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A 'Wiser Investment'

May 24, 1987

Over the last several years, I have read many articles about the dam the Fallbrook Public Utility District is planning to build on the Santa Margarita River. I often wondered casually how this proposed dam site compared to my "secret spot" in the DeLuz area.

Several weeks ago, I went on a guided hike presented by the Audubon Society and discovered to my shock that my all-time favorite wilderness "spot" also is the very same location slated to be inundated with more than 100 feet of floodwater. Gone forever the incredible beauty and rich diversity of plant and animal life?

I have been visiting this riparian woodland for the last 10 years, usually once, never more than twice a year. I have limited my own enjoyment of this area partly as a result of the poison oak rashes that are just about unavoidable but also, more importantly, because the river landscape there is so pristine and wild and beautiful that I believe even my short-term presence along with my dog is of some detriment to the wildlife environment.

There is a tremendous feeling of distance from civilization along this river. There also is an alteration in the sense of time, as the area remains completely undisturbed by the last two centuries of progress. Many areas in the North County may once have been like this, but most were either cleared for farming or "improved" with flood-control projects. Many are bracketed by highways, and some of the flood plains are now full of car dealerships and shopping malls.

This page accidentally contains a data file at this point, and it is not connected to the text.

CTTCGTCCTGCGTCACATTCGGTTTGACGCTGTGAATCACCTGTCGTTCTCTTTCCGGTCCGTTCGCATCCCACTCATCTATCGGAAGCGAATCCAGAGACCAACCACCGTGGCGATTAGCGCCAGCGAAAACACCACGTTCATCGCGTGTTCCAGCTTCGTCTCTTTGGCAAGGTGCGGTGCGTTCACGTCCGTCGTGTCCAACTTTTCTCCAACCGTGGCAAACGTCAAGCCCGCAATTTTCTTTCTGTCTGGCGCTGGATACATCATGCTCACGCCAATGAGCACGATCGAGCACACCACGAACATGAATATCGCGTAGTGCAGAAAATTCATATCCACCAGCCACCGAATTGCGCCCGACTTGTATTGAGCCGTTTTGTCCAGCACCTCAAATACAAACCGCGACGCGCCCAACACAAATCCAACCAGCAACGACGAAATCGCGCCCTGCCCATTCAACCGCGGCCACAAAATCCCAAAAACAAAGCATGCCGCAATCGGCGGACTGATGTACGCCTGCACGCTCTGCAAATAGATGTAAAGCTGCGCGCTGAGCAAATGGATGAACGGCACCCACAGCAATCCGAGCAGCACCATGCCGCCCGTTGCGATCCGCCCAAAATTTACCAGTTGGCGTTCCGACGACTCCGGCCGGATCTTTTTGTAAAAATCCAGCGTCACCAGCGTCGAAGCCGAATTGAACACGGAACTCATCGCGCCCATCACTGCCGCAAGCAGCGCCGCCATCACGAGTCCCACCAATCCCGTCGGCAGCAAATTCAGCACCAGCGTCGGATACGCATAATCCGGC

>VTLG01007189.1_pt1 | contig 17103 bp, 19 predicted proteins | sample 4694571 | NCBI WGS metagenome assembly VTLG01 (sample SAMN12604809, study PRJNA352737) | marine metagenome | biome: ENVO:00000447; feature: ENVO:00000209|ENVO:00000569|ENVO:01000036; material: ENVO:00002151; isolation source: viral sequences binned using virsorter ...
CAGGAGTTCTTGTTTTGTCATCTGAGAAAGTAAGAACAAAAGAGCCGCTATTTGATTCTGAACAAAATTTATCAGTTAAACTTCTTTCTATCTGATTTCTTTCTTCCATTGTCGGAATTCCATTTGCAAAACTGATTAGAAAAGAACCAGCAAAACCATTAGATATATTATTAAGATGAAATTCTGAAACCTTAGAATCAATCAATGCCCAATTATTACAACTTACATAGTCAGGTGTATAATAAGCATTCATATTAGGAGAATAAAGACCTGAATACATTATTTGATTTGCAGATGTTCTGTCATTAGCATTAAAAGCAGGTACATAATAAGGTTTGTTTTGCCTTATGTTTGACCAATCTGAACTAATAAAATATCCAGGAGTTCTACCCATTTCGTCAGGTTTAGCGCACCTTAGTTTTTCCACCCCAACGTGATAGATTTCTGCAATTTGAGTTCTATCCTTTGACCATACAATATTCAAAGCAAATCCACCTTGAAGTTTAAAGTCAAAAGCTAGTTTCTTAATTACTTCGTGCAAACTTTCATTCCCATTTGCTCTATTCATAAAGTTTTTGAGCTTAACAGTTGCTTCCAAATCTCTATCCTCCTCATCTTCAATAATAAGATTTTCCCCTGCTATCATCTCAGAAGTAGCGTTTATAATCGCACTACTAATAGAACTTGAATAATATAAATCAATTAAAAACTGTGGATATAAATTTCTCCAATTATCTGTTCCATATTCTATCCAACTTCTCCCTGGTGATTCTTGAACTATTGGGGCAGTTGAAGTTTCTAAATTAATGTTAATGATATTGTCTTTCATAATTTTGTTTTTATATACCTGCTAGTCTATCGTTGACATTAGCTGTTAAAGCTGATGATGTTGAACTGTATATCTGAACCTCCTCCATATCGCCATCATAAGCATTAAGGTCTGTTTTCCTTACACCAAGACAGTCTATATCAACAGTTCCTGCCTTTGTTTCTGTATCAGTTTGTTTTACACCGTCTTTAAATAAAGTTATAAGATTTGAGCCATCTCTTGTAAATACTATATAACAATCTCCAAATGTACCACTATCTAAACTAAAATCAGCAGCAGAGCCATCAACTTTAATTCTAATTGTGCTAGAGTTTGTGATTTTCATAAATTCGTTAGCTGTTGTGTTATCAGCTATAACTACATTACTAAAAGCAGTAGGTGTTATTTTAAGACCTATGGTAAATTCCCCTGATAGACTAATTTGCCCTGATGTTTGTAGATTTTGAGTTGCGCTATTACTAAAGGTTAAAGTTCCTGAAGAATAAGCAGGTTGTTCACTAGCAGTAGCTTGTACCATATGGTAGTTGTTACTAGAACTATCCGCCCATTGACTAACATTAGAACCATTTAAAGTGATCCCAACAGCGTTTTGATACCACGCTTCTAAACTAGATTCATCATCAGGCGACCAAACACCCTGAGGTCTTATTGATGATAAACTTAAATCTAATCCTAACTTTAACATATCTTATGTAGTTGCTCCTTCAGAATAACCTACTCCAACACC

The river has survived all these potential threats only to now be selected for a dam site. While I concede there may be some very legitimate bureaucratic logic for pursuing the construction of this dam, those bureaucratic reasons could never justify the associated loss of our natural resources. I have seen some articles on the experimental scheme for habitat replacement, and I've driven past the site on Willow Glen where quite obviously many thousands of dollars were spent on the emplacement of irrigation pipes. The intent is to create a man-made "wilderness," sustained through a plastic pipe water system. Ha. Ha. Ha. How would such a costly system survive even moderate flood conditions? Rather than waste money on this bogus mitigation plan, Fallbrook's utility directors should make every effort to fully investigate the alternative proposals for storing their water.

One example I would like to see would be for Fallbrook's water officials to approve funding for an in-depth, independent study of the feasibility of using underground aquifers as water depositories. I understand Rancho California is currently using this method of water storage with no significant drawbacks.

Such a procedure would require much, much lower start-up costs than building a dam and operational costs would likely be comparable with either program. Doesn't that sound better than planning the destruction of about two miles of the county's most scenic and critically indispensable wildlife habitats?

RUSSELL D. SPENCER

Vista

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